For those that witnessed its wide-eye glory, New York City in the 30s, 40s and 50s was the center of the universe: one nonstop masquerade. And cats like Toots Shor were quintessential fixtures to the night scene that formed a magical melting pot of glamour and gruff. Toots is a euphoric rewind to a bygone era when the speakeasies and the saloon congregations drew a faithful patronage that rivaled the Catholic Church. One man had a magnetic persona that entreated the greatest chroniclers, athletes, thespians, movers and shakers—many boasting warrants and others Mafioso ties—all came to dance their cares away at his eponymous joint, one loaded glass at a time. Multiplex audiences will likely care less about a hedonistic boozer who played den mother to legends. True connoisseurs at heart will drift backwards with a visionary who liked to bend the rules and knew a thing or two about how to script a storied life.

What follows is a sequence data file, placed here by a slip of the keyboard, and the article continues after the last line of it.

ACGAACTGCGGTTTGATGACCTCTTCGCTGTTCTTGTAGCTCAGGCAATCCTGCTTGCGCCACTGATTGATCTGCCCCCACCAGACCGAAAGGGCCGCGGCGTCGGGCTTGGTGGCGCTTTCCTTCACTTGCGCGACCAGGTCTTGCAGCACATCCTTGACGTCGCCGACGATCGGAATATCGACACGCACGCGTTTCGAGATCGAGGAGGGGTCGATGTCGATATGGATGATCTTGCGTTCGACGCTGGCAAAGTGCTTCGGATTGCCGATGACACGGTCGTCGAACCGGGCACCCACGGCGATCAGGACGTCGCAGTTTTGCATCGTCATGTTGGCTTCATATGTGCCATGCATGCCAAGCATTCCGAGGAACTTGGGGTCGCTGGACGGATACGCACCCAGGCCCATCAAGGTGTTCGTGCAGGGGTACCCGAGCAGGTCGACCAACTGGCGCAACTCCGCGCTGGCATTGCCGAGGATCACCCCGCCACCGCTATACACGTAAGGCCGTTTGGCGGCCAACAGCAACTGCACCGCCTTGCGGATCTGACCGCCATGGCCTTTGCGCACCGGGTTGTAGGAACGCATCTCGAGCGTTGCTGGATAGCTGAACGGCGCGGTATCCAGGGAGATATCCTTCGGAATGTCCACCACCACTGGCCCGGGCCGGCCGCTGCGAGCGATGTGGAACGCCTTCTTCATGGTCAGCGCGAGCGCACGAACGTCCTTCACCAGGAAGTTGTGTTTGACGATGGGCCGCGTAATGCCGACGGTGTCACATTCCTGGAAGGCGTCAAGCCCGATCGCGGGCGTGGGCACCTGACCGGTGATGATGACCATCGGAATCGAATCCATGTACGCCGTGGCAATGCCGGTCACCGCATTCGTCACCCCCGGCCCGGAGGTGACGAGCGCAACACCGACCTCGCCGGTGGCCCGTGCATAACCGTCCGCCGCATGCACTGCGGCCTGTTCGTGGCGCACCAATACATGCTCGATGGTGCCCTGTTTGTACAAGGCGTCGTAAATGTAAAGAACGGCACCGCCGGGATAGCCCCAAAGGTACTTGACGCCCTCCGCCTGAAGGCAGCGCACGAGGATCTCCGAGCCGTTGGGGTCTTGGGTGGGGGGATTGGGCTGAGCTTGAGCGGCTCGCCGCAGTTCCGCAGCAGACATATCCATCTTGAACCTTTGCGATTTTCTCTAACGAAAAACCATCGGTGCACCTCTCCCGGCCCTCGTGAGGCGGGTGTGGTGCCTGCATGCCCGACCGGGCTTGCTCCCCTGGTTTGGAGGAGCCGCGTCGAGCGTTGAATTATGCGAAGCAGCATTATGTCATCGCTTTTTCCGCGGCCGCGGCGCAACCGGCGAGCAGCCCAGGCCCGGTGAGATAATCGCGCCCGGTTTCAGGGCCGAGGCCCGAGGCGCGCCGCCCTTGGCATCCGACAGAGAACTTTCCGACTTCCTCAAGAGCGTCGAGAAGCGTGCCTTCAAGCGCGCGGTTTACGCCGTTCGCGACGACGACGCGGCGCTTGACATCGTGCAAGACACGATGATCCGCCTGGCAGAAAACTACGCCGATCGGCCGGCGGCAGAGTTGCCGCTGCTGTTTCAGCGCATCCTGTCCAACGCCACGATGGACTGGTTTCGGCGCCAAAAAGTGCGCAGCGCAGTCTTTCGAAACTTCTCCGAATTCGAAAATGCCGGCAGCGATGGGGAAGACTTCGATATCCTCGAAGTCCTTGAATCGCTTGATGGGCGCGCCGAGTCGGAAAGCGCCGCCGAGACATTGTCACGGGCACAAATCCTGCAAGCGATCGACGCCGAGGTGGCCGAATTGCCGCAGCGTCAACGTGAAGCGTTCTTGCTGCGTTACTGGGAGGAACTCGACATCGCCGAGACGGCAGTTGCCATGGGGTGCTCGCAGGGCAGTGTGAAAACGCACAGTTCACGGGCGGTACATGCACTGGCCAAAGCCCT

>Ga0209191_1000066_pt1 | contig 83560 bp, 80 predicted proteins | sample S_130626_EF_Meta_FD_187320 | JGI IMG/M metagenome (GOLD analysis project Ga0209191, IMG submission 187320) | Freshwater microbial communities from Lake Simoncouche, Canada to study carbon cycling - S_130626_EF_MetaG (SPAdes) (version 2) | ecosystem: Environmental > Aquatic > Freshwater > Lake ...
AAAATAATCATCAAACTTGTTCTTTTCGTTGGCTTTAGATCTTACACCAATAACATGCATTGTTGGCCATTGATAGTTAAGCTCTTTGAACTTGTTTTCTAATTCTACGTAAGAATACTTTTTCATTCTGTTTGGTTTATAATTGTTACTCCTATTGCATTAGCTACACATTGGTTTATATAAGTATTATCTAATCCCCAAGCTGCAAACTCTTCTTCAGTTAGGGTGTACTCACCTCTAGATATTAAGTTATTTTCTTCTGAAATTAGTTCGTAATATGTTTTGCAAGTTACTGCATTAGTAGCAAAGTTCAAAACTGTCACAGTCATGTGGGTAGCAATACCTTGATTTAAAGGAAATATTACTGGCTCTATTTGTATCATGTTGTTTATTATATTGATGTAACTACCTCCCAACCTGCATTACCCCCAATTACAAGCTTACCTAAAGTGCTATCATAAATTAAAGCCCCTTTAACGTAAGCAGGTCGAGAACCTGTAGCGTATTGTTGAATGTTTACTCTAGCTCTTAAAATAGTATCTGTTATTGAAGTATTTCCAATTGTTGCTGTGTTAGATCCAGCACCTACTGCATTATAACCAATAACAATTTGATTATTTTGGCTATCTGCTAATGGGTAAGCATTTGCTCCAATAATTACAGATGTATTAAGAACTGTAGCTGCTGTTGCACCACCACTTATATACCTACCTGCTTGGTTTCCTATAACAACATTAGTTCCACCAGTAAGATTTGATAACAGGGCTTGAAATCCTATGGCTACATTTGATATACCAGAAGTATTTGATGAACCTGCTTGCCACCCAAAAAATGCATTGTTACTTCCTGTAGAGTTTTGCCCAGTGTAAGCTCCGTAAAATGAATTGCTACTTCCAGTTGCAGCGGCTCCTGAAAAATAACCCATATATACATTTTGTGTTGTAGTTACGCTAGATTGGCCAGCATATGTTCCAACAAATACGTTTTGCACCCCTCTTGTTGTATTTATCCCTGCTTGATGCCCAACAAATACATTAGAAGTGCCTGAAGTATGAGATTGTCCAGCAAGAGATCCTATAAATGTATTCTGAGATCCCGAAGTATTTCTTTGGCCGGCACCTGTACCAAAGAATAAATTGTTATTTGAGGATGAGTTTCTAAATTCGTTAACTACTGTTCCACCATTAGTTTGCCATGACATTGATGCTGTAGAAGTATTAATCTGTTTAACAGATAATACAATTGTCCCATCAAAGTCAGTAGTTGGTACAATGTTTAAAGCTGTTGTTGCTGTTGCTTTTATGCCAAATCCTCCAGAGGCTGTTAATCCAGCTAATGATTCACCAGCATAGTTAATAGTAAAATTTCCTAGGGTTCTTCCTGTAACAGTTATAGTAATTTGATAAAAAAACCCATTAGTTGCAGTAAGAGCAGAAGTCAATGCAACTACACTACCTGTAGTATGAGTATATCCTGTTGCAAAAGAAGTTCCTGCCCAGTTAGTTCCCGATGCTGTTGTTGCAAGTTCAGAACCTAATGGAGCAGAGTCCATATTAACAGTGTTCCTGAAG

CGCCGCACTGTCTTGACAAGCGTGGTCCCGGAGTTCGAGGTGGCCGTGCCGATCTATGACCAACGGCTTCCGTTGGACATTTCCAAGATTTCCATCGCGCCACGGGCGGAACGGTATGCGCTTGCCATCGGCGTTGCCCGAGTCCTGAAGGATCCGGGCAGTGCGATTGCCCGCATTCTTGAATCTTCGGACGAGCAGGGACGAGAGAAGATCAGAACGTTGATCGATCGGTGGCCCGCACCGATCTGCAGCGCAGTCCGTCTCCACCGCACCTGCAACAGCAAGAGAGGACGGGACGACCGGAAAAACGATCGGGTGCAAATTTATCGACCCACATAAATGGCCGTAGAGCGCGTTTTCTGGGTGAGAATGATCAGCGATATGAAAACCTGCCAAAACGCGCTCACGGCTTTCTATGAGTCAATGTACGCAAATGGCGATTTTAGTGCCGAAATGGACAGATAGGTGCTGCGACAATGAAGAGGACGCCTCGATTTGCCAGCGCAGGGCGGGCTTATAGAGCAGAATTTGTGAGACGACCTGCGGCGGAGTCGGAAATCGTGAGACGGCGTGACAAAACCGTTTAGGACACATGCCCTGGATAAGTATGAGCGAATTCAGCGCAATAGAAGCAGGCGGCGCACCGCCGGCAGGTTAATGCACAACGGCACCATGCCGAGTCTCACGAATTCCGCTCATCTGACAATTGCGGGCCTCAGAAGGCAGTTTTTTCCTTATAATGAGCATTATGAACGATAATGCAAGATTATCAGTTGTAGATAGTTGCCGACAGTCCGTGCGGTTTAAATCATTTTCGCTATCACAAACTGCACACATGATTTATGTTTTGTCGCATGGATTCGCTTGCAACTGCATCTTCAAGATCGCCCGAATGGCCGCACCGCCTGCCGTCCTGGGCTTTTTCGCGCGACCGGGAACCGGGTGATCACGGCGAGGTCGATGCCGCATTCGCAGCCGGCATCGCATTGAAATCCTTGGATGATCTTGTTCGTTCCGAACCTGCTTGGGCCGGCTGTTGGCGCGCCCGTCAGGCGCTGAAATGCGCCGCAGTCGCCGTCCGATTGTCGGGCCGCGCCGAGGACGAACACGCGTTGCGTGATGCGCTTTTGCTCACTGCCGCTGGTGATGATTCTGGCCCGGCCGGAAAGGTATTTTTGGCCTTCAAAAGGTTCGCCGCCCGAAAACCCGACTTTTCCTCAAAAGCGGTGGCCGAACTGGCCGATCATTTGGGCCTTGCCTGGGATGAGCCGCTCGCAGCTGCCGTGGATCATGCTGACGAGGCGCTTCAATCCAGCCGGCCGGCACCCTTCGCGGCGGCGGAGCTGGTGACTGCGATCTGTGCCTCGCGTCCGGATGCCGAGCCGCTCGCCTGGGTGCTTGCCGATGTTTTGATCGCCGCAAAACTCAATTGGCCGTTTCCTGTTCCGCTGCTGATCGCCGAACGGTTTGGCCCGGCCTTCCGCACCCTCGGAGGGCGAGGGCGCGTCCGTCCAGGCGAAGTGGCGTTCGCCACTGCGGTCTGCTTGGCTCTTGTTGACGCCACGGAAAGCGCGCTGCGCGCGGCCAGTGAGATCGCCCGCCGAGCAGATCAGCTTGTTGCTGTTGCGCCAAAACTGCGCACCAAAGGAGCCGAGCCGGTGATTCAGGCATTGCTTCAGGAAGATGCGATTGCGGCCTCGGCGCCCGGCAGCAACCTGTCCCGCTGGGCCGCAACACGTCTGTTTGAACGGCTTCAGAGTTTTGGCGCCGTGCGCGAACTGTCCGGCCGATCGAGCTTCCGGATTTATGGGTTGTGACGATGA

Two older pieces of media serve as pace making bookmarks for the film: a TV episode of This is Your Life and an interview played on a reel-to-reel deck in a room at the Drake Hotel, both featuring Toots Shor. The interview on reels reveals a Toots in “tough shape.” He may have earned millions but he spent millions, too. He concedes, “I stared out broke and whatever I have now, I guess we’re even.” The black and white This is Your Life unveils a jovial man in a suit sharing slices of his life and welcoming impromptu chums, like Jackie Gleason, ribbing him on the stage. Known for his hearty handshake and a “slap on the back that would send you right through the wall,” Toots came from The School of Hard Knox. A bouncer for the city’s speakeasies and supper clubs, the hustler impressed the right people with his left hook. “Like an apple a day, I’d flatten a guy a day,” he opined. “They asked for it.” And before he could say “Jiminy Crickets” he was bankrolled with his own joint in Midtown.